Macbeth Unchecked Ambition Analysis

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Unchecked ambition is known for disastrous results. When power becomes too much to handle, we often forget that we have the option to step back and think about our choices. This idea is strongly represented throughout the play Macbeth written by William Shakespeare. The audience can clearly see the measurable difference in character that Macbeth has underwent because of his unchecked ambition. For example, near the beginning of the play in Act Ⅰ, Macbeth ,although making some uneasy decisions, still keeps his conscience in sight. However, as the play progresses, Macbeth slowly drift away from his moral sense until he is short sighted and impulsive (as demonstrated in Act Ⅳ).

Towards the beginning of the play, Macbeth’s conscience is able
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Duncan is a noble man with a good heart, and he has taken an unusually large liking to Macbeth. With the game of favorites having to be taken into account, Macbeth decides that if he is to go through with this decision, he will not be the one that actually commits the crime. However, Macbeth is still unsure as to whether he wants Duncan to be killed or not. Macbeth’s use of juxtaposition of light and dark diction (“knife” vs. “angels” [Ⅰ, 7, 16 & 19]) showcases that he is still hesitant. Macbeth wants the title of the king to be his, but he feels uneasy with the way he has to go about getting it. It’s almost as if there 's a war going on in his head between an angle and a devil, feeding him their influential opinions and fogging his decisions. Also, within this section of the speech, there is an unusually large amount of religious reference, such as “angels” and “trumpet-tongued” (Ⅰ, 7, 19). During this time period, kings were considered to be divine and God-like, chosen from God himself. This means that killing Duncan would be like killing God. Macbeth would obviously not want that on his conscience, and as Duncan’s host, he should be protecting him not trying to kill him. Towards the end of this section, a simile is used, comparing the pity that people would feel after Duncan’s death to a “new-born babe” (Ⅰ, 7, 21). Their love for him is so…show more content…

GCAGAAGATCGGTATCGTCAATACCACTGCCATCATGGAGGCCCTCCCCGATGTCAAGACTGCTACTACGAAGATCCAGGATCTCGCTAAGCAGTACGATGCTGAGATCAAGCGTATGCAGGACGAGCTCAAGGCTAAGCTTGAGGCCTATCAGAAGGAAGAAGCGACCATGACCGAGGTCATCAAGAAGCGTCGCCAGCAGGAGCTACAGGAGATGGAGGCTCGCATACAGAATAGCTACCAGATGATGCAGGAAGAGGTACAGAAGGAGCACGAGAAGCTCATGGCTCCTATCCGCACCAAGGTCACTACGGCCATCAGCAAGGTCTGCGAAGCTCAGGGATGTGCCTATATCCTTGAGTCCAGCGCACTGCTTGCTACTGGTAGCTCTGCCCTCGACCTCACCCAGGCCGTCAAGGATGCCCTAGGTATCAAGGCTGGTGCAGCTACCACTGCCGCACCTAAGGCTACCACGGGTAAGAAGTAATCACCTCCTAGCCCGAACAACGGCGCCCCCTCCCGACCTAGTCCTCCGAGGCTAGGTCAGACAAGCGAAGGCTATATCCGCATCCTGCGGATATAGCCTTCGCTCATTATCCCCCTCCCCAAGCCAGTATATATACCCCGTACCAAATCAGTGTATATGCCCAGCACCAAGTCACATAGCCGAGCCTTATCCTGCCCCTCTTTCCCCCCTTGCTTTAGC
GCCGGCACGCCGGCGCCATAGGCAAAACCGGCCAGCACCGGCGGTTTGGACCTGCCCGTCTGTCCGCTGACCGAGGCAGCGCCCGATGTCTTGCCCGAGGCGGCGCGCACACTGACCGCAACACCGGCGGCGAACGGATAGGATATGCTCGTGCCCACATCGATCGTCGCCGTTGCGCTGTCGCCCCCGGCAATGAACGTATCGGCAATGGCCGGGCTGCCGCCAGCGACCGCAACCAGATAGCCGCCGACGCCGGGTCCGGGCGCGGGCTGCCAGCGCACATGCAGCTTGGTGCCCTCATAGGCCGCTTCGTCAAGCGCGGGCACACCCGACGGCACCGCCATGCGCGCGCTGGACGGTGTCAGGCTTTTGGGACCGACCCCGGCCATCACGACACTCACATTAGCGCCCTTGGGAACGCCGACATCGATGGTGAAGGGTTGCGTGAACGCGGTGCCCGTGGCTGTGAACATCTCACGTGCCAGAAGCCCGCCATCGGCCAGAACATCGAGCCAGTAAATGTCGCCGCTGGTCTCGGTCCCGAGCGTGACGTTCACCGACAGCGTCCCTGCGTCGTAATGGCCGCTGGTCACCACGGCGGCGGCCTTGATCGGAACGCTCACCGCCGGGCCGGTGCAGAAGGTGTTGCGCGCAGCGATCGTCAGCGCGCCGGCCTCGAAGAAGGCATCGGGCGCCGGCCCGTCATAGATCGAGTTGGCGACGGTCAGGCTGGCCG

Macbeth is able to portray this sense of conclusiveness in part due to the motif of time. Using phrases such as “of late”, “so soon” and “now” (Ⅰ, 7, 32 & 34 & 35) he conveys how his decision is time-sensitive and must be resolved in a short period of time. The waiting and suspense are tearing away at Macbeth 's brain as he struggles to come to a conclusive answer. Ultimately he just wants to make up his mind to have this inner war be over with so he can attain some level of peace again. Then, when talking with Lady Macbeth, he uses the phrase “golden opinions” (Ⅰ, 7, 33), which is a continuation of the religious diction that Macbeth had used in the previous section. However, in this context instead of applying it to king Duncan, he applies it to the common people. Macbeth values the thoughts of the them and decides that he cannot risk his upholding image. This remark, although brief, is powerful on Macbeth. It shows how different his views on the everyday person become. The tool of personification is also used when describing how “vaulting ambition” (Ⅰ, 7, 27) leads people to make reckless decisions. Macbeth does not want to be rash in his final decision, because he knows how others have suffered for this very reason. Making a decision simple based on impulse is something Macbeth tries to steer
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